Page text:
Relying solely on the opinion of another panel of this court, in Pichon v. Pacific Gas & Electric Co. (1989) 212 Cal.App.3d 488, 260 Cal.Rptr. 677, appellant argues that when an employer's conduct causes physical disability and breaches an implied employment contract, a separate action may be brought to recover economic damages for the breach of contract claim. Appellant states that her work injury triggered a contractual duty on the part of the employer to make good faith efforts to reinstate her. We do not read Pichon so broadly as to allow a separate action whenever an employee alleges that a work injury also resulted in a breach of contract.
The facts in the Pichon case were very different from those of the instant case. The plaintiff in Pichon was harassed by his supervisor until he became emotionally distraught. He was suspended from work and referred for psychological evaluation. When he returned to work, the employer suppressed a medical recommendation for crisis intervention psychotherapy and told appellant that doctors found him able to work. Plaintiff returned to work, and persisted in his earlier assertion that a bridge design submitted by a supervisor was unsafe. Plaintiff was then fired for insubordination. Plaintiff sought damages for emotional distress and economic damages for wrongful discharge. The court found that the Workers' Compensation Act was the exclusive remedy for the emotional harm suffered, but concluded that “[e]conomic or contract damages incurred independent of any disability cannot logically be included in the concept of ‘injury’ in the sense of ‘personal injury or death.’ ” (Id., at p. 501, 260 Cal.Rptr. 677 [emphasis added].) The court noted that the crucial question was not the label of the cause of action, but the nature of the underlying injury for which the employee seeks recovery. “ ‘[When] the essence of the wrong is personal physical injury or death, the action is barred by the exclusiveness clause no matter what its name or technical form․’ [Citation.]” (Ibid.)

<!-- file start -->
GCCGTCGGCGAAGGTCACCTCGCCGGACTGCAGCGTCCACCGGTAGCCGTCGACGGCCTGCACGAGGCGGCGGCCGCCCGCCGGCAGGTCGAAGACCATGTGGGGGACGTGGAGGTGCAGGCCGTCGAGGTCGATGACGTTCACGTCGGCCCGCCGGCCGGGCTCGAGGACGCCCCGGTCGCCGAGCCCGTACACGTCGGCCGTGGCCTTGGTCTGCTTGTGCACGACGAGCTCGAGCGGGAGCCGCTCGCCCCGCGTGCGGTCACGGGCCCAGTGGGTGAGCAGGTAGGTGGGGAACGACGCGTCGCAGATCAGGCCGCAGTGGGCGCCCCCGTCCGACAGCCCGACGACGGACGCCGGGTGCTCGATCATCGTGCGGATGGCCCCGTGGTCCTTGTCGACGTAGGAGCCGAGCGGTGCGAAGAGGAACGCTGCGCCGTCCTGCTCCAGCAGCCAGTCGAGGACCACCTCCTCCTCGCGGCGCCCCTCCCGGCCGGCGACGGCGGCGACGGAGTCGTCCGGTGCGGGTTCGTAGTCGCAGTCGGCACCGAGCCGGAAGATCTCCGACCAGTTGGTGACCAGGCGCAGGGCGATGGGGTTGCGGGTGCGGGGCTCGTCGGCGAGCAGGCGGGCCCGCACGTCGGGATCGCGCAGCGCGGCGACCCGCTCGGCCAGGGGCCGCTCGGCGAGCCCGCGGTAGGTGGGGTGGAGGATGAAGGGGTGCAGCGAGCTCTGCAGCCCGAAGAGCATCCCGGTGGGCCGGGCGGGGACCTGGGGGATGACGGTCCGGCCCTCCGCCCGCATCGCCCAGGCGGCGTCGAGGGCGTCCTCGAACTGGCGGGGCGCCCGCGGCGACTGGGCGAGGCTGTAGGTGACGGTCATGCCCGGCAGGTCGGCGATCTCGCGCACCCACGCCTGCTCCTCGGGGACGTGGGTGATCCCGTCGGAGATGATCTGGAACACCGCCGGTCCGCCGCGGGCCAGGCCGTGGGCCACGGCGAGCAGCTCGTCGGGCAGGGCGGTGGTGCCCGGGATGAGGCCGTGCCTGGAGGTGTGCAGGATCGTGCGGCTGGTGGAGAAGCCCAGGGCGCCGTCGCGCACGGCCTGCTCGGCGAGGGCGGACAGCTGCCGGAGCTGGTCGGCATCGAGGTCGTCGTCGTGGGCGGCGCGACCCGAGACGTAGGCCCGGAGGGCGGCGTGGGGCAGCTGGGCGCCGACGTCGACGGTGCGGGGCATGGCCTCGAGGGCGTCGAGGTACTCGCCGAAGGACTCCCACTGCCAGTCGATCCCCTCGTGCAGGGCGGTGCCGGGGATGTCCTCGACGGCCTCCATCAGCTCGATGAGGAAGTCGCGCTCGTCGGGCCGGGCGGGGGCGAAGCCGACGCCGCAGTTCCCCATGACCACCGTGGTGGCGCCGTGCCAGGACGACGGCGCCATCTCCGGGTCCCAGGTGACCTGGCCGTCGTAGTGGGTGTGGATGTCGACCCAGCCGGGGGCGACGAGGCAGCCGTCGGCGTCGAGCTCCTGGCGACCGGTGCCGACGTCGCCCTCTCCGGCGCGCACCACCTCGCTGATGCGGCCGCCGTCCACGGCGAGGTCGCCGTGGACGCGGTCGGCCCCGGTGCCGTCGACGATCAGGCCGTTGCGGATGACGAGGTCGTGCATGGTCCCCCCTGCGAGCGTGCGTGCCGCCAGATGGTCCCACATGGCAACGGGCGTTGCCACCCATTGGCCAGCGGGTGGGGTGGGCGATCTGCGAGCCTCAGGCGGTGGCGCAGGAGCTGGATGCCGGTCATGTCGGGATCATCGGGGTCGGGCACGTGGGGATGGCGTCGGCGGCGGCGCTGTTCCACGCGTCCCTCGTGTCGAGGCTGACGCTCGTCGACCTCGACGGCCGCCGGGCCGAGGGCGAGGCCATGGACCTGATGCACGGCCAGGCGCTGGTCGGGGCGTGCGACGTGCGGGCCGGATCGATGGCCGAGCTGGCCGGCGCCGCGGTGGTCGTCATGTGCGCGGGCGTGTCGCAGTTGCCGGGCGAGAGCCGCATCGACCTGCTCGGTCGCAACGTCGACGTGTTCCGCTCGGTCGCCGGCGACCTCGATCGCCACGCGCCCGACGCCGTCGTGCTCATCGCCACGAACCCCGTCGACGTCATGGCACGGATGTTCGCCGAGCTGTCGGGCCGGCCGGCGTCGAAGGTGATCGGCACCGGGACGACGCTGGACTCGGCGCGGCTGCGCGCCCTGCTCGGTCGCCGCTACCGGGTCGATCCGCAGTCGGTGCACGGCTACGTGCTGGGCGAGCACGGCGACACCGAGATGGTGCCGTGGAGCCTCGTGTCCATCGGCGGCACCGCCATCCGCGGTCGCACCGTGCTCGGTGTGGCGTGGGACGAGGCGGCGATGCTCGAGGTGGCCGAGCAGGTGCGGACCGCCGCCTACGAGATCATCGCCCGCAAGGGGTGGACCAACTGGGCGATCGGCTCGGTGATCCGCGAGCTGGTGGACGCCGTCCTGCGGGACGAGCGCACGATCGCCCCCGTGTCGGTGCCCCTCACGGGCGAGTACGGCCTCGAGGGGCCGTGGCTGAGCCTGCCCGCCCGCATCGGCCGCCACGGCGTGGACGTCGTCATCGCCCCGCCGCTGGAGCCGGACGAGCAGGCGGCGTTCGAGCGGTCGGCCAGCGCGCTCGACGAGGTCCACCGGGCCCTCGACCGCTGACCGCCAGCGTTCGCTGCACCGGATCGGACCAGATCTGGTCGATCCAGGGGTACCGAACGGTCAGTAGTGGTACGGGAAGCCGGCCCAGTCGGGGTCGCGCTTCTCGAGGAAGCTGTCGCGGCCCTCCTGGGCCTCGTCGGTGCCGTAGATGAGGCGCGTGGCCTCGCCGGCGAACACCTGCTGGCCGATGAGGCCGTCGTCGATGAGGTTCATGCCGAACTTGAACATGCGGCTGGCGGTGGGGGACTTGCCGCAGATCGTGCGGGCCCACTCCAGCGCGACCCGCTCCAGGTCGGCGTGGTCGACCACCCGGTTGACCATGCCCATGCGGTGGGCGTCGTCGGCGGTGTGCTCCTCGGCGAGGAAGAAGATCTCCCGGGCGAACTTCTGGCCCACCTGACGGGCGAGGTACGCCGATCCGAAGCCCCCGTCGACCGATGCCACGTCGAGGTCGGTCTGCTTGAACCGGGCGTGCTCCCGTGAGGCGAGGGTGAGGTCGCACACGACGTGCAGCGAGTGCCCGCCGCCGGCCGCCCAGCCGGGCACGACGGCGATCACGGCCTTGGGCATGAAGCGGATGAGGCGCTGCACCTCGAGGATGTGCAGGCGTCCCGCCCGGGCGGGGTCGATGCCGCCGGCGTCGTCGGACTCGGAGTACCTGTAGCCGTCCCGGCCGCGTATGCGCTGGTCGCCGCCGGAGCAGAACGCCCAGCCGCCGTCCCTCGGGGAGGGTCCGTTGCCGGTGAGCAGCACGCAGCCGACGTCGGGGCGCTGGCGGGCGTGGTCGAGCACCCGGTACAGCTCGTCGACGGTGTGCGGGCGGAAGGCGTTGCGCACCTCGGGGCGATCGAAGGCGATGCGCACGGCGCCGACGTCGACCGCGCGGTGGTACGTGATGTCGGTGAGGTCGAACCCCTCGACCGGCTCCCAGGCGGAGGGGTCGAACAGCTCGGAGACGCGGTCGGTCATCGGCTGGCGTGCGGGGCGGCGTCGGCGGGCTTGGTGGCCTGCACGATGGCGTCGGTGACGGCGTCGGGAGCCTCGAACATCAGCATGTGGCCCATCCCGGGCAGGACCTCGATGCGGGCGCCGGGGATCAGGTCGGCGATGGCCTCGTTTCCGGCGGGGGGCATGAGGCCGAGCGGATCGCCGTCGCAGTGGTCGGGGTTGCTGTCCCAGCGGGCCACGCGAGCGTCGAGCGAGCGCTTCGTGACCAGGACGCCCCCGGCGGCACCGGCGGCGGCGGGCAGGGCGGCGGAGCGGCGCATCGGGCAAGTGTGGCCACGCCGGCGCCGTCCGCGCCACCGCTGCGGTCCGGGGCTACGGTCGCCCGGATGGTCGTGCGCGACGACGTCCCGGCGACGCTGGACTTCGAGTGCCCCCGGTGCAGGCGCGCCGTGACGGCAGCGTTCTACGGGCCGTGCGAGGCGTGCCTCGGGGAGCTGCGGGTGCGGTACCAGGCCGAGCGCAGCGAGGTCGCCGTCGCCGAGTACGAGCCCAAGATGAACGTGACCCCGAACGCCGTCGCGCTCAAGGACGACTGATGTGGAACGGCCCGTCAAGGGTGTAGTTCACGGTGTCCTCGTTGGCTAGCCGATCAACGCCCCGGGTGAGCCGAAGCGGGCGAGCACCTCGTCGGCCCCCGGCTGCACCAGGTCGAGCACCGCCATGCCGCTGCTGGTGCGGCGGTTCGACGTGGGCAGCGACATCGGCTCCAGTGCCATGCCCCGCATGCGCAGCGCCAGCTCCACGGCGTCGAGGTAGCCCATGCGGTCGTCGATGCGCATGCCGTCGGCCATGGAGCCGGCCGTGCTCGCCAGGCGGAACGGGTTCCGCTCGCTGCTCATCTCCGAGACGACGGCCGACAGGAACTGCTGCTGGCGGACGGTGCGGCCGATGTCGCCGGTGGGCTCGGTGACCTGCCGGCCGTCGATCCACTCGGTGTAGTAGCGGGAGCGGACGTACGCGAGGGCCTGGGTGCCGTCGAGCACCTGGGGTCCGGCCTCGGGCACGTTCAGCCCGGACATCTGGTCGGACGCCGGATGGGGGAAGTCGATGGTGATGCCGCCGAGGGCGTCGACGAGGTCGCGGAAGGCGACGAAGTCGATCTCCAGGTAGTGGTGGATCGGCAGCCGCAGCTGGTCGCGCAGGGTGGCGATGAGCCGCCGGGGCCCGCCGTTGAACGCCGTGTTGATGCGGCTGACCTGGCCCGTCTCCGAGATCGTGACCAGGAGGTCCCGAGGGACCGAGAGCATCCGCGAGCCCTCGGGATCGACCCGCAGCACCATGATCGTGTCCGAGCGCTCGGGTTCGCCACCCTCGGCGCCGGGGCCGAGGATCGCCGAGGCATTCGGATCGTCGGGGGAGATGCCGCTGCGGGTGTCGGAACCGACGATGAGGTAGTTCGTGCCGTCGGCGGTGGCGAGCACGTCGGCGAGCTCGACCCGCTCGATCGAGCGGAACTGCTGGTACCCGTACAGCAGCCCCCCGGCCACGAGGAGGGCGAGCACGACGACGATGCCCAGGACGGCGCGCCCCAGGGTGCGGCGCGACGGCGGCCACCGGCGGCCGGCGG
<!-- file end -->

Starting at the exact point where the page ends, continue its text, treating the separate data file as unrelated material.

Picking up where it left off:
The plaintiff in Pichon was fired for disagreeing with his supervisor, and injuries to his psyche followed. He was not terminated because of any physical or mental disability. Appellant claims that she was not allowed to work because of her industrially caused disability. This conduct was the basis for the 132a claim. Appellant has incurred no damages independent of the compensable workers' compensation claim. By her complaint and answers to interrogatories, she has admitted that the damages suffered were derived from discrimination based on an industrial injury and that she was disabled throughout the entire period of discrimination. The essence of this wrong is a personal injury sustained at work and lost wages because of the employer's discrimination against her due to her industrial injury. These matters are governed by the Workers' Compensation Act. Appellant cannot avoid the exclusive remedy provision by labeling this cause of action as breach of a contract. Unlike the plaintiff in Pichon, appellant can point to no damages that are not recoverable under section 132a. The contract cause of action is also barred by the Workers' Compensation Act.